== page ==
Agile Risk Management

by Mike Griffiths

Agile approaches do not have risk management approaches built in as standard; they have the integration points, but not the steps required. Fortunately, with a little effort, we can fill those gaps and equip teams with the skills they need to address risks and opportunities effectively.

Topic Teasers Vol. 82: Balancing Business Analysts

by Barbee Davis, MA, PHR, PMP, PMI-ACP, PMI-PBA

Question: After being team lead for our Customer Operations business unit transformation project, I’ve been offered a position to head the new department. It will now also include Information Technology (IT). Here’s my issue up front: I’m a traditional project manager and now I’ll have nine business analysts and an agile IT team to lead. Who is responsible for what on projects now? I need to figure this out fast.
A. Business analysts replace project managers, so once you assign a BA to a project, your work is over. All you will need to do is help referee the conflicts between the BAs and the IT teams.
B. If your business analysts are trained and certified, they’ll know their own roles or can adjust quickly to what you want them to do. The agile IT team should be fairly self-directed. All you need to understand is who does what, present the responsibility chart and stand back ready to support them if needed.
C. Agile teams do not need any supervision or direction over and above their own ScrumMaster, who is 100% devoted to one project at a time. Ask your BAs if they will cross-train as ScrumMasters to maximize the number of projects you can run at any one time.
D. Due to the new strategic and business requirements from PMI, project managers have now been renamed. Just have your newly christened business analysts do what project managers have always done.
Pick your answer then Test Your Knowledge!

Project Managers Still Don't 'Get' Agile

by Anthony Mersino, PMP, PMI-ACP, CSM, CSP, PSPO

If you are a traditional project manager practicing agile methods, chances are you don’t really “get” it. Nothing has been worse for the understanding and proper application of agile approaches in organizations today than the flawed thinking and actions of well-meaning middle managers and project managers.


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Recent Questions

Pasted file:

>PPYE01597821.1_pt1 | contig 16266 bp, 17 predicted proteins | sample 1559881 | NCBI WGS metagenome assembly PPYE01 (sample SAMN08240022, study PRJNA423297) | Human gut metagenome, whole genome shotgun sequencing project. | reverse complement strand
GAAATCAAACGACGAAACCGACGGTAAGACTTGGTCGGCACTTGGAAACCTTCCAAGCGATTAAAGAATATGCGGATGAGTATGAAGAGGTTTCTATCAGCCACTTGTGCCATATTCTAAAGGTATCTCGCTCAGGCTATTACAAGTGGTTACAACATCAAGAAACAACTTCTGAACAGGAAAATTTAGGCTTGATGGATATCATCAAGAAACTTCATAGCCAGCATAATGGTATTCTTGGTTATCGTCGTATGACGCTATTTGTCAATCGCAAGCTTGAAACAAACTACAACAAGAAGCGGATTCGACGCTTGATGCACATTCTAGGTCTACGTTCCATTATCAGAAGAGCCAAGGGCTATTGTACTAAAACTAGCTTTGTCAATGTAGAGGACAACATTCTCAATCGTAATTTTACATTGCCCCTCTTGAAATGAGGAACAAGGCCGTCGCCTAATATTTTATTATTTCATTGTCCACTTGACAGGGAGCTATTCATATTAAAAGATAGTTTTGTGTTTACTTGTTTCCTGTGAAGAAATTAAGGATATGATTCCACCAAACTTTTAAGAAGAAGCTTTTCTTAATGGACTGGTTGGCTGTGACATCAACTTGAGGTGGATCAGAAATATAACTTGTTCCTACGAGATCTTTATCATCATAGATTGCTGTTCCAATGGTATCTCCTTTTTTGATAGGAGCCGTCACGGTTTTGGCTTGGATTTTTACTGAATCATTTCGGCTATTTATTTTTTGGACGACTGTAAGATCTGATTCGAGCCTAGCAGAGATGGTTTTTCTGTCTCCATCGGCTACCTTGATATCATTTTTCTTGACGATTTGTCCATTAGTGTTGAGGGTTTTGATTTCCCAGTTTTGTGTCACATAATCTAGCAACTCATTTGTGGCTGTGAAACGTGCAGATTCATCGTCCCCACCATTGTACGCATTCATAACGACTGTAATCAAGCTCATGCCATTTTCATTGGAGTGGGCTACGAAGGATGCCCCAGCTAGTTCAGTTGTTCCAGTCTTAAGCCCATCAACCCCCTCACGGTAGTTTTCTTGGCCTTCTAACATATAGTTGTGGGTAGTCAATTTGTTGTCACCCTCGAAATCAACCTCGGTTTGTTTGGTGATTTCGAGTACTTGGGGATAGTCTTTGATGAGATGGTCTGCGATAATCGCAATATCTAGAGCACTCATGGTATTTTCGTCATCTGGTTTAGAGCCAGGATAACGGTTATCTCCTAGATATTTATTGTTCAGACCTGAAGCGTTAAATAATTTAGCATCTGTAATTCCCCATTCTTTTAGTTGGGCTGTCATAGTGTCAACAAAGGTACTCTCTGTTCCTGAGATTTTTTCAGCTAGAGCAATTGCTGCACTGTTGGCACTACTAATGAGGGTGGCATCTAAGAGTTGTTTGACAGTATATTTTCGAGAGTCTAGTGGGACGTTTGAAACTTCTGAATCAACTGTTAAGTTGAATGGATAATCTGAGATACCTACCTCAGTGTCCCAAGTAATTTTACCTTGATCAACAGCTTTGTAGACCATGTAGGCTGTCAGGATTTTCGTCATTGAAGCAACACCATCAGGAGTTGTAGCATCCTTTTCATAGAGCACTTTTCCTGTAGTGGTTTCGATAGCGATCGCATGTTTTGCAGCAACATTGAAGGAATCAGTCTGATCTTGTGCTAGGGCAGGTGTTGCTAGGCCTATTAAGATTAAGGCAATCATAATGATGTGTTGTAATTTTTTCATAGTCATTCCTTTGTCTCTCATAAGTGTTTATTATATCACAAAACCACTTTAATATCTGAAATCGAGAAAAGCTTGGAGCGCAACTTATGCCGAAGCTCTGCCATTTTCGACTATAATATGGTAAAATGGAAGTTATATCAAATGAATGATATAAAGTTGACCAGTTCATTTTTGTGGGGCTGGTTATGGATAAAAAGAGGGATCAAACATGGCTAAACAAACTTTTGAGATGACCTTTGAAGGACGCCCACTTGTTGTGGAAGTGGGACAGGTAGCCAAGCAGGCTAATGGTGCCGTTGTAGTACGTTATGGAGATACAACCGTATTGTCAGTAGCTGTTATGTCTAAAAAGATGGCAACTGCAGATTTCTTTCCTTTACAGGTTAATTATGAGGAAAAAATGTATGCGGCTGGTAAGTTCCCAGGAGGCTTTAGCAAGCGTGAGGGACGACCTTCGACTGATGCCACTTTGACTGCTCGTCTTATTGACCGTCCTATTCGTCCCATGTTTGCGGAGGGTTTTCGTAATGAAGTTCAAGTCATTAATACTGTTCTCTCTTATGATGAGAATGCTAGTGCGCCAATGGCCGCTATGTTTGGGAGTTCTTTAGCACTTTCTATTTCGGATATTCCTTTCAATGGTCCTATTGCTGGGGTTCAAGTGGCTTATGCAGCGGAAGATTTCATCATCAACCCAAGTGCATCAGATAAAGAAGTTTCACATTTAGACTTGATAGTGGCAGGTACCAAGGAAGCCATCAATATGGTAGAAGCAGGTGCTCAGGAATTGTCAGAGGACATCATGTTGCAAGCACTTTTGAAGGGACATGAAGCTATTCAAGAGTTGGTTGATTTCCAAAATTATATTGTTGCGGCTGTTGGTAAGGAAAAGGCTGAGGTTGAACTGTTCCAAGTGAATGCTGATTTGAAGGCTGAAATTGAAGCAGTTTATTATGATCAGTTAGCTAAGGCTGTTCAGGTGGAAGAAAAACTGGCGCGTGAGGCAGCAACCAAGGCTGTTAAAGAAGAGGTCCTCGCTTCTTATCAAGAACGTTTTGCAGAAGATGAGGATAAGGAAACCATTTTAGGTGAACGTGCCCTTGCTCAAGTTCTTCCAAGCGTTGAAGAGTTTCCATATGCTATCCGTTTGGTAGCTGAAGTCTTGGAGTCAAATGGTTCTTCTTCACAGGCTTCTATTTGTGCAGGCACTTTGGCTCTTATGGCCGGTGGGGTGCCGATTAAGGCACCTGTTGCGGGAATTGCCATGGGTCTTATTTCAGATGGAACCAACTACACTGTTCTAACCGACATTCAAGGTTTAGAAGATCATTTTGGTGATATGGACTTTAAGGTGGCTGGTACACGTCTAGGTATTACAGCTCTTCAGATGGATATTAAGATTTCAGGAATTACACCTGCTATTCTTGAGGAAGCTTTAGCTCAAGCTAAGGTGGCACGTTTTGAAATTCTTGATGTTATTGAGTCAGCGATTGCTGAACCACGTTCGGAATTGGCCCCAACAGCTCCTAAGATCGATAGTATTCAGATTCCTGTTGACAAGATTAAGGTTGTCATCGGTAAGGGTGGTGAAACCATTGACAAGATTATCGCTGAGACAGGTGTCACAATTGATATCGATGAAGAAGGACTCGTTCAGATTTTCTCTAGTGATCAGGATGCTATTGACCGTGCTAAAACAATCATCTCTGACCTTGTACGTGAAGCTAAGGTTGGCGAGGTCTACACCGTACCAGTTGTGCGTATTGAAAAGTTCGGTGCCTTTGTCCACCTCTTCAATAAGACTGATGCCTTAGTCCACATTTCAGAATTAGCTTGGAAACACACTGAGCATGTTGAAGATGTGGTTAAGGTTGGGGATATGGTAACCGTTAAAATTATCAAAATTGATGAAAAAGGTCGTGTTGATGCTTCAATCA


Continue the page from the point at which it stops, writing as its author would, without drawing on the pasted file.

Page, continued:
Topic Originator Last Post Votes Replies
How does an organization go Agile without falling into the hype cycle associated with the term?  Tobe Phelps  Sep 27, '16 8:37 PM 
Book list for PMI-AGP?  Tobe Phelps  Sep 27, '16 3:49 PM 
need input on Agile Scrum Master certification  Venkata Rama Satish Nyayapati  Sep 27, '16 1:49 PM  17 
Education VS. Experience!   Andrea Uvanni  Sep 27, '16 1:30 PM  12 
PMI-ACP vrs CSM  George Lewis  Sep 26, '16 5:27 PM  31 
PMI ACP Certification   Geeta Kavathekar  Sep 26, '16 5:25 PM  15 
What are the best practices for managing a virtual Team?  Victor Oliveira  Sep 26, '16 5:09 PM  13 
Certifying as a PMI-ACP.  William Barbieri  Sep 26, '16 3:29 PM  14 
What is your definition of Agile?  Anupam Ganguly  Sep 26, '16 3:11 PM 
What is your definition of Quality?  Demetrius Williams  Sep 23, '16 7:36 AM  17 
How does PMI determine when to add another area for certification?  William Prible  Sep 22, '16 9:43 PM 
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Corrective Action Request (CAR) in Software Industry.   Harish Palagati  Sep 14, '16 11:38 PM 
I read an interesting article on the Analytics process. How can we leverage the Analytics process as a PM?   Catherine Kolecki  Sep 11, '16 4:40 PM 
Share your experience on Agile and PMO  Vincent Guerard  Sep 9, '16 9:23 AM 
Help! When Management of Project Tools More Important Than The Work  Brian Naylor  Sep 6, '16 11:42 PM 
Agile Budget vs Estimation and Monitoring  Gnana Sekaran  Sep 5, '16 8:48 AM 
CBAP vrs PMI-BA  George Lewis  Sep 4, '16 10:52 AM  27